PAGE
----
An archaeologist has apparently discovered the palace of King David. See this account of the find, which confounds liberal scholars who had been casting doubt on David’s existence and which confirms Biblical details.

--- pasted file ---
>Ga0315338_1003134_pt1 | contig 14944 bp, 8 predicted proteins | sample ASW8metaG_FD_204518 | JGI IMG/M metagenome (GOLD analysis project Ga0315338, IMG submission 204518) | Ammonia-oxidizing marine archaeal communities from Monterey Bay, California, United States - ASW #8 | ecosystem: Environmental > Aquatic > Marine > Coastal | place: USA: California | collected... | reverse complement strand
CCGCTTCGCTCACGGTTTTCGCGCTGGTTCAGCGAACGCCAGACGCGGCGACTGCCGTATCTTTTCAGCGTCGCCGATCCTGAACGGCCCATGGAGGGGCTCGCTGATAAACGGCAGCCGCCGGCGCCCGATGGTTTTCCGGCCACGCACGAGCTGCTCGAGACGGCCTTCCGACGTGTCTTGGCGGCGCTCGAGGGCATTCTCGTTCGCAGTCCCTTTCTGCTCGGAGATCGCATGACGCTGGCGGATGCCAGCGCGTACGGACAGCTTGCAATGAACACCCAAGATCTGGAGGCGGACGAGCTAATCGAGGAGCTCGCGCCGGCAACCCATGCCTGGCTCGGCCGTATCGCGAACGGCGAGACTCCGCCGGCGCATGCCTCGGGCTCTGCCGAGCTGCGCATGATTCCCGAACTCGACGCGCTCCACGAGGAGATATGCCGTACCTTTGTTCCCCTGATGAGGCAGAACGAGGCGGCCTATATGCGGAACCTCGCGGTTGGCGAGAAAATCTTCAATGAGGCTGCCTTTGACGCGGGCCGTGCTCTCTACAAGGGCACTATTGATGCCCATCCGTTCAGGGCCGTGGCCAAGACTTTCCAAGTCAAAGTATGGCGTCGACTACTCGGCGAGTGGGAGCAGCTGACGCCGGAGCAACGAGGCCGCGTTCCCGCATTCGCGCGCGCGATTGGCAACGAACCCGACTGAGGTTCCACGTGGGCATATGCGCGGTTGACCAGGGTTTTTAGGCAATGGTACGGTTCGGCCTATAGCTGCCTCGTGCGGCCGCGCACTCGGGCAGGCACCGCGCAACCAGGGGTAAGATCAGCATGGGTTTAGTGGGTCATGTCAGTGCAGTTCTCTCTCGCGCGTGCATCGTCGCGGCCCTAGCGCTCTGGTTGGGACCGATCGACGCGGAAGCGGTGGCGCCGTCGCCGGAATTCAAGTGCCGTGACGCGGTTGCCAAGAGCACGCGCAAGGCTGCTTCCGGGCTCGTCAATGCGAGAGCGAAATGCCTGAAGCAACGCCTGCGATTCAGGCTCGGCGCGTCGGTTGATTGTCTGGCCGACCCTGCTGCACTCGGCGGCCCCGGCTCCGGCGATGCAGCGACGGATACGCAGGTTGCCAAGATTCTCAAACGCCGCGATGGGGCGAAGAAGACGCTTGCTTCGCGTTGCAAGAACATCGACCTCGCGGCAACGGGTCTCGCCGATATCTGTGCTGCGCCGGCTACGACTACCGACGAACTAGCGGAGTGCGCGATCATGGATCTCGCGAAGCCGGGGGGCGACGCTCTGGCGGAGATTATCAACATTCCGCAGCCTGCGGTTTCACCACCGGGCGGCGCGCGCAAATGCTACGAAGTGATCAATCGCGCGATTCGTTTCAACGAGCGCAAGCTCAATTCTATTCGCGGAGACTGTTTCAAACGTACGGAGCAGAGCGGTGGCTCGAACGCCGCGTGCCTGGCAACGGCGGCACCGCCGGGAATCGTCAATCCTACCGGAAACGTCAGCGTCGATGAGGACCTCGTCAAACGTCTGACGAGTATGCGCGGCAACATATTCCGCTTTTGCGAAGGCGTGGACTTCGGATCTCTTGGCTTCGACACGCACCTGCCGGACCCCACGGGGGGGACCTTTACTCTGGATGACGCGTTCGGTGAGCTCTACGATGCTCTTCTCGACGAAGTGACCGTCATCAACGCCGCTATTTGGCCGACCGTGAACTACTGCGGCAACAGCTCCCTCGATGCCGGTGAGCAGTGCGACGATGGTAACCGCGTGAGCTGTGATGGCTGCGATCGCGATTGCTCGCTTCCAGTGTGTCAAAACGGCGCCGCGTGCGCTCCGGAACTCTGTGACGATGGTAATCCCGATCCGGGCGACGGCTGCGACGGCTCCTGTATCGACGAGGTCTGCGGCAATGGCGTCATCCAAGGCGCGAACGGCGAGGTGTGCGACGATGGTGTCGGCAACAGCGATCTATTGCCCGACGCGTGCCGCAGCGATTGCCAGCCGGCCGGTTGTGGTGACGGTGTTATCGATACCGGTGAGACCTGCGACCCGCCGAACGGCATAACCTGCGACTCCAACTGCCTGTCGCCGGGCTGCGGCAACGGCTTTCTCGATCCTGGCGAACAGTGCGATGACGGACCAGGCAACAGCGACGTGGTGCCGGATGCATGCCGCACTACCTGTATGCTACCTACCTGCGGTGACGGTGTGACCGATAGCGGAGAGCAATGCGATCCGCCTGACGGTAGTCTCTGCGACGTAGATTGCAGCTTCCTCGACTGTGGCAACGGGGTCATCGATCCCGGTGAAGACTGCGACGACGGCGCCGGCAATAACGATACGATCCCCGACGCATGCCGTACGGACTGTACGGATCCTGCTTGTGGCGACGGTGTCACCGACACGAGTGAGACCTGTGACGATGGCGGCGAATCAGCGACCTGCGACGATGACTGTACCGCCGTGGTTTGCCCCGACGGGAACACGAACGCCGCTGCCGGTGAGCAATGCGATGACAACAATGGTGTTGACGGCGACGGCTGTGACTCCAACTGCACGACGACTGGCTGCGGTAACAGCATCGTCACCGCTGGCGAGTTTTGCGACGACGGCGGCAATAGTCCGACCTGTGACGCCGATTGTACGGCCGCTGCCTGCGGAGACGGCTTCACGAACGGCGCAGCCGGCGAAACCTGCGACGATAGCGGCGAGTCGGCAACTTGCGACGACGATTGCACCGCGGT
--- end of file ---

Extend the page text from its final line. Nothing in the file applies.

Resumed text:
Archaeologists had previously discovered the remains of the walls around the ancient Jebusite fortress that David conquered and then made his capital. But the area inside was so small, with no trace or no room for any kind of palace. Thus, some scholars–a number of whom had a pro-Palestinian agenda that downplayed any Jewish claims to the city–said that King David was a legendary figure, at most a village chieftain rather than the ruler of a powerful kingdom. But then Jewish archaeologist Eilat Mazar noted that 2 Samuel 5, after talking about David taking the stronghold, building a city around it, and building his palace, said that when the Philistines came, he “went down” to the stronghold. Near where the stronghold was in Jerusalem is a hill. She dug there and discovered the foundations of a huge building, built on bedrock, which means that it was not over any other site. This apparently remained the residence of Judah’s kings up until the nation’s conquest and Babylonian captivity. On the site Dr. Mazar discovered a seal of “Yehuchal Ben Shelemiah,* who is apparently the “Jehucal the son of Shelemiah” who was the nemesis of the prophet Jeremiah just before the city fell (Jeremiah 37-38).